Thursday, January 25, 2007

How 'Green' is Your T-shirt?

Can Polyester Save the World? touched on many issues dear to my heart (link to the NYT article published 1/24/07 and good for 7 days) . I had never before read a full analysis of the energy impact of a cotton t-shirt and a polyester blouse.

The pop up graphic on the left side, How 'Green' is Your T-shirt?, is particularly interesting. Before adding in the impact of laundering, the energy use for both the polyester blouse and the cotton t-shirt is nearly identical. Although I have a few quibbles with the assumptions used in the calculation, the results are close enough to the energy impact analysis for "Paper or Plastic?" that they make intuitive sense to me. (Our household receives both Chemical and Engineering News and NRDC's OnEarth magazines.)

I have personally heard some people sneer that polyester is made with petroleum and cotton is made is renewable. Well, it depends on whether one counts the petroleum used in farming (fertilizer and pesticides), transporting and processing the cotton. Cotton T-shirts, like paper grocery sacks, are heavier than polyester blouses and plastic grocery bags and, thus, require more energy to transport. (Let's not even go into the energy expended to move trucks of bottled water around to places where tap water is plentiful and safe.) Additionally, I have read in several other places that more pesticides are applied to produce cotton than any other crop in the world. I also know, from living in California, that cotton is an enormously water and energy-intensive crop. Water is heavy; pumping water around is also very energy-intensive.

Several of the assumptions in How 'Green is Your T-shirt? may not apply to you. They certainly do not apply for our household. For both energy and safety reasons, we set our water heater to 130 F. After Iris' birth, we lowered it even further to 120 F. We wash most of our laundry in warm and cold water. We also use a clothesline for our synthetics, t-shirts, towels, jeans and other items that take a long time to dry in the dryer whenever the weather is amenable.*

What can be done about this problem? We have seen the enemy and the enemy is us. I cleaned out my closet last weekend and was shocked at how my wardrobe had multiplied like bunnies in the darkness of the walk-in closet. The fashion cycle moves so fast, it is dizzying. It is also so easy and inexpensive to buy disposable fashion now. Moreover, like food, we can buy clothing in more venues than in the past.

The end of the article gives me some hope for change, but also shows how far we still need to go in terms of changing people's attitudes:
And so Marks & Spencer is thinking about whether its customers will be willing to change their buying habits, to pay more for less-fashionable but “sustainable” garments. After all, consumers have shown a willingness to pay more for clothes not made in sweatshops, and some are unwilling to buy diamonds because of forced labor in African mines.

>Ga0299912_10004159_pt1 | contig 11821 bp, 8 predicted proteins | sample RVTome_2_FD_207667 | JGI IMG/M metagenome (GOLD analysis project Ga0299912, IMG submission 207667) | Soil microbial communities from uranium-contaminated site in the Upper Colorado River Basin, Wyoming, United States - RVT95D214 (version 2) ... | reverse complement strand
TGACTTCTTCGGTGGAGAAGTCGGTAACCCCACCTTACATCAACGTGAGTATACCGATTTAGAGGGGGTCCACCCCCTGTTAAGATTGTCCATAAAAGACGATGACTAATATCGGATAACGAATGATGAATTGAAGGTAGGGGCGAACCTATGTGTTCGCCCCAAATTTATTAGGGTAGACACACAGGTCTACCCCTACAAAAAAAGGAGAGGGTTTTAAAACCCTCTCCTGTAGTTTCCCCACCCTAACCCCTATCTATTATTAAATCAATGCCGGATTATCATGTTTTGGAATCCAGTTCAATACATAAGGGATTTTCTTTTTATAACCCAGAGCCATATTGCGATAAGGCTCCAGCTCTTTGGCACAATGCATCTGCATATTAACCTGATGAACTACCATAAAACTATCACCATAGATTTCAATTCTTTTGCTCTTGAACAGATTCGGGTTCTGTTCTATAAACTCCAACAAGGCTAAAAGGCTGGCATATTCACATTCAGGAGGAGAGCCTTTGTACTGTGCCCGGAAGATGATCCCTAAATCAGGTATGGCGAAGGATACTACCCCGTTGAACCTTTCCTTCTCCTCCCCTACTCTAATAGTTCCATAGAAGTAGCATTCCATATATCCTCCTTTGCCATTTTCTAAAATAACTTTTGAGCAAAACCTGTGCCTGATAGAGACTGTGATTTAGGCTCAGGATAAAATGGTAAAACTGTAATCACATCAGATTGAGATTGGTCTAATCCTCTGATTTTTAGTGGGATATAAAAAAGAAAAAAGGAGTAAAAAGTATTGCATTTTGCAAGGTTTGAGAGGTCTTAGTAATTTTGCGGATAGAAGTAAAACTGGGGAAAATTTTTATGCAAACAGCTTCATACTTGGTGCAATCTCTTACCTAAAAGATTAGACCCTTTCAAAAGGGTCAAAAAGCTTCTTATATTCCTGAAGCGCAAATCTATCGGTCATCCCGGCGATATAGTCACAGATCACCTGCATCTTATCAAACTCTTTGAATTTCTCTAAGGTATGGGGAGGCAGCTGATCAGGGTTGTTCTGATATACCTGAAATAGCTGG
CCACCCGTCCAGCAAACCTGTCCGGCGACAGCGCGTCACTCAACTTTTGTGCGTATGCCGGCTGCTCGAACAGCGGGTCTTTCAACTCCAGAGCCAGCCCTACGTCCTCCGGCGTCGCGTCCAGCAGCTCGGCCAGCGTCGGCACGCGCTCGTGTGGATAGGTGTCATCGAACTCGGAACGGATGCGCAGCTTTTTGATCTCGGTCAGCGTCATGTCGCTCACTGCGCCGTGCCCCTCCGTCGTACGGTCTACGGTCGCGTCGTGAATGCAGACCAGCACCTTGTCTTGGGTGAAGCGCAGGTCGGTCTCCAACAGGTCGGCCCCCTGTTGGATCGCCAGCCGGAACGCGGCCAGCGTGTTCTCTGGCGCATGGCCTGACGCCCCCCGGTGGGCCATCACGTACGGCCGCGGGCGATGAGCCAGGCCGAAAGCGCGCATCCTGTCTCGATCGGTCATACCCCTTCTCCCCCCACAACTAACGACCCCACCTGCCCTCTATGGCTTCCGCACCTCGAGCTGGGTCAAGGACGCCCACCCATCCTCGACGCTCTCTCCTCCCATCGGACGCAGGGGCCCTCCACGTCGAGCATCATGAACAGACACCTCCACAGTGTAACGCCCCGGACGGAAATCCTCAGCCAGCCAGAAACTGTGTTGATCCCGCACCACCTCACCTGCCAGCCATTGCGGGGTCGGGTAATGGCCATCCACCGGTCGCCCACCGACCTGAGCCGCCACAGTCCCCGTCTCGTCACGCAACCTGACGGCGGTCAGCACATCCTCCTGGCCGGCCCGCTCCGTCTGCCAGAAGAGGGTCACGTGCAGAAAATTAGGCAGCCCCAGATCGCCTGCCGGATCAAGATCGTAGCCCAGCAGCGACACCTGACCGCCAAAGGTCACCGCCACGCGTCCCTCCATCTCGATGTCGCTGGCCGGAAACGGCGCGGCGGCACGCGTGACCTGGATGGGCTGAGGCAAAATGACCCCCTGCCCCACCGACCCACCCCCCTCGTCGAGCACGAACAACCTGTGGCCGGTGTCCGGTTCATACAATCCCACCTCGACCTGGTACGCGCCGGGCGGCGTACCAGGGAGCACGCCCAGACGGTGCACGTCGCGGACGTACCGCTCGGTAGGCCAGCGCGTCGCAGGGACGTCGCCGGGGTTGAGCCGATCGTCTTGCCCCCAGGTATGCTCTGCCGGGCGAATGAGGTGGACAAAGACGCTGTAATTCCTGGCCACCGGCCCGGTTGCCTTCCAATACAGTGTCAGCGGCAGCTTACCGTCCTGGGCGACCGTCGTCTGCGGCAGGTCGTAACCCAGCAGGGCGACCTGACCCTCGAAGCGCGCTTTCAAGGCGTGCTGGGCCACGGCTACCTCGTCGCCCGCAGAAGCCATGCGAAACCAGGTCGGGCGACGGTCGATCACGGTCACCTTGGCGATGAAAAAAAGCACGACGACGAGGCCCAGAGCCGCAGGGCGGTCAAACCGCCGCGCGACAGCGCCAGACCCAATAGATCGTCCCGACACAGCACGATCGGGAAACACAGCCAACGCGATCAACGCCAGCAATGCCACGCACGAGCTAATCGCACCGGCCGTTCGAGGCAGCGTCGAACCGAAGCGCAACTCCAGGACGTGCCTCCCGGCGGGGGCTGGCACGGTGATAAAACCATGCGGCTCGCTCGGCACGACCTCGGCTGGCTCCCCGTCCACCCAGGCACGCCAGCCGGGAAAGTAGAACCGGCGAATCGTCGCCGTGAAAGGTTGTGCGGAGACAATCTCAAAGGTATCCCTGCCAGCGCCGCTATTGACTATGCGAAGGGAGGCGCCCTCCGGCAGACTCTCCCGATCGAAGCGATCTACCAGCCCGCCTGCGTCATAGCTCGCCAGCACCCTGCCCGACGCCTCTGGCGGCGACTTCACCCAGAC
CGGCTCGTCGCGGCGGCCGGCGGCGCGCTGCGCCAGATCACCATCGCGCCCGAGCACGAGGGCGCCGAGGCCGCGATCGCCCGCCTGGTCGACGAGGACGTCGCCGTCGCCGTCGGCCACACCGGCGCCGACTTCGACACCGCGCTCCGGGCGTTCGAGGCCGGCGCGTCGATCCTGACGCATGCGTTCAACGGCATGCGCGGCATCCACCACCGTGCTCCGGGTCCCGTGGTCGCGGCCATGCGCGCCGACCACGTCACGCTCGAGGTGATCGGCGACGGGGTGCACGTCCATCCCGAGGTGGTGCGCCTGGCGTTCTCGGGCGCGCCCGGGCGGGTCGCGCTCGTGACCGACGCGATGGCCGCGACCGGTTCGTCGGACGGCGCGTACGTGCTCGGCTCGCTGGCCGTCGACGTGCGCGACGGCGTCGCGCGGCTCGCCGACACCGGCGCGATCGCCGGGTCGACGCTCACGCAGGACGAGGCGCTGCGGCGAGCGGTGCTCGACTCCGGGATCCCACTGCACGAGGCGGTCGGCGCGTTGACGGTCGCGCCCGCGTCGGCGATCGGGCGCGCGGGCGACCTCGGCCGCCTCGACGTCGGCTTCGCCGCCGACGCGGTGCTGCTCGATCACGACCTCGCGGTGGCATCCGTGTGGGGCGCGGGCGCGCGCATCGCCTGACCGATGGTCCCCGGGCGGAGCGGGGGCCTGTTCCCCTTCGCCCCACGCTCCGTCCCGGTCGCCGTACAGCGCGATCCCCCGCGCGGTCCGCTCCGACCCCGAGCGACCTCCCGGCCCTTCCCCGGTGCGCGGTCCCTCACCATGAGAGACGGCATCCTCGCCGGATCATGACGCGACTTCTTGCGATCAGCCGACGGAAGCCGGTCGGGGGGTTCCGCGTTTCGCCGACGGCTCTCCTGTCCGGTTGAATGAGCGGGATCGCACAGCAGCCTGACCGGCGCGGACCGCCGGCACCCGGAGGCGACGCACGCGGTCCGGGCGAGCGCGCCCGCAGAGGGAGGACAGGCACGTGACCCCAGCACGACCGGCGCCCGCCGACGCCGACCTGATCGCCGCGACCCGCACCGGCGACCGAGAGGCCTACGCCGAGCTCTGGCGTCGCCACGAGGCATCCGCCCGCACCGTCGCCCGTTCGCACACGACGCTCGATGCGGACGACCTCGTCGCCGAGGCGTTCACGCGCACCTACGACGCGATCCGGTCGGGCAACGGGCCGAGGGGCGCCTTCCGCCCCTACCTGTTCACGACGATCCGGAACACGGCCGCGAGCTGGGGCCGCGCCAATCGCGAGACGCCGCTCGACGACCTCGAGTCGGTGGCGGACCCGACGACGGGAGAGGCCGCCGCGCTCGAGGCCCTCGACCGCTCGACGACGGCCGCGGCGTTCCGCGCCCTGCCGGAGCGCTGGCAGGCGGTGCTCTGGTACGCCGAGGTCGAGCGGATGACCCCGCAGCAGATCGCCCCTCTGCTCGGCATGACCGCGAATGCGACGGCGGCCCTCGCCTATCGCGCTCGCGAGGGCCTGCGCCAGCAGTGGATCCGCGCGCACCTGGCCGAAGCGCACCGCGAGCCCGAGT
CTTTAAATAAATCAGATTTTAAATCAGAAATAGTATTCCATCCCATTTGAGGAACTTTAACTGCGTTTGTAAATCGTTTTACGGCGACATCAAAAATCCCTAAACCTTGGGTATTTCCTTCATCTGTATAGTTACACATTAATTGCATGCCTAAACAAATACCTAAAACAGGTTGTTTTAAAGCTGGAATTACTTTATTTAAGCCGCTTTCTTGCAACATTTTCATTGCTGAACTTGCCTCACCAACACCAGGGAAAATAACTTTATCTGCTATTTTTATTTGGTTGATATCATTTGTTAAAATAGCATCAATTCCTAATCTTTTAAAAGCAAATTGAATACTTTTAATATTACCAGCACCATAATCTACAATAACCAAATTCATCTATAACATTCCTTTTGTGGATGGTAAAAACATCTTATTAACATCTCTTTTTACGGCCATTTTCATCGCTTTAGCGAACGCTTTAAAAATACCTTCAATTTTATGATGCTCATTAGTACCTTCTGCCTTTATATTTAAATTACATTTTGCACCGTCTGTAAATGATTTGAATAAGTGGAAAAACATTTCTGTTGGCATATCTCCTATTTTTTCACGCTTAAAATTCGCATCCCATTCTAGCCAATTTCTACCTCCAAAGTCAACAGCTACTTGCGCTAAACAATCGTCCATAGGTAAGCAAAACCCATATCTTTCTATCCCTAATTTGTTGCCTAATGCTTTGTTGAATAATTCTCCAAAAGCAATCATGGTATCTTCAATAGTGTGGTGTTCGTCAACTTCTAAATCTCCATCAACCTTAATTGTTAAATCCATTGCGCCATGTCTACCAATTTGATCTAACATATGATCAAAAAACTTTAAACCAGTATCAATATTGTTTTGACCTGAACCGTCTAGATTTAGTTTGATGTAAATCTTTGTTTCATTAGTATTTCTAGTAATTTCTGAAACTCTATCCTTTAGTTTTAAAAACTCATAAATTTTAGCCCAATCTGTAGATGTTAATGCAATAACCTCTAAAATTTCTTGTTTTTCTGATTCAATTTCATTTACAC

On a recent day outside Marks & Spencer on Guildford High Street, where everyone was loaded with shopping bags, Audrey Mammana, who is 45, said she was not “a throw-away person” and would be happy to lease high-end clothing for a season. She would also be willing to repair old clothes to extend their use, although fewer shops perform this task.

But, she added: “If you cut out tumble-drying, I think you’d lose me. I couldn’t do without that.”
It is good to read that such a large retailer believes that there is a market for sweatshop-free clothing. It is not so heartening to read that the consumer cannot make her own clothing repairs. I am especially disheartened to read that she rules out line-drying her clothes.

I joined Wardrobe Refashion for a two-month period. I wrote about refashioning clothes and sweatshops previously in I want to be let alone. I wrote about how using a clothesline can save you time (and energy) in Another Way.

Read Joel Achenbach's article for the WaPost entitled Another Way, and the subsequent discussion. Joel, too, also categorically ruled out using a clothesline even though he admitted to using one in childhood.

Sigh. You don't have to give up tumble drying altogether. You need only tumble dry less. One good thing, maybe the only good thing, that came out of the electricity crisis in California is that the state legislature made it illegal for homeowners' associations to penalize residents for using a clothes line in places where it is against the Covenants, Conditions and Restrictions (CC&R's). How can it be legal to waste energy and be illegal to conserve energy?

* The weather forecasts that are pretty darn good. Use them to plan your laundering around non-rainy days. During el Nino years, we have long stretches where we use the dryer more than usual. However, we hang our jeans and towels on in indoor rack. Even cold weather can freeze-dry your clothes. ;-)

That's all folks.

1 comment:

  1. Anonymous16:13

    Interesting post. I am often intrigued about how are assumptions and sometimes most dearly held beliefs are based on inadequate information and are often proved to be completely wrong if we bothered to look.

    One thing I dearly miss is my clothes line, and will be happy to have it back. I will find a way to rig it up on the new deck. The weather is not conducive right now anyway, but it will be again. I also dearly miss having a sunny deck to air out pillows, mattresses, down comforters, blankets and other things. Low tech perhaps but effective.

    My grandfather was quite a successful cotton farmer in the early part of the 20th century in So22uthern Texas. In the end he quit because the water issue got far to expensive. The whole water rights issue is another interesting one.

    Meanwhile, I am not green enough and have far too much stuff, but we all try in our small ways.


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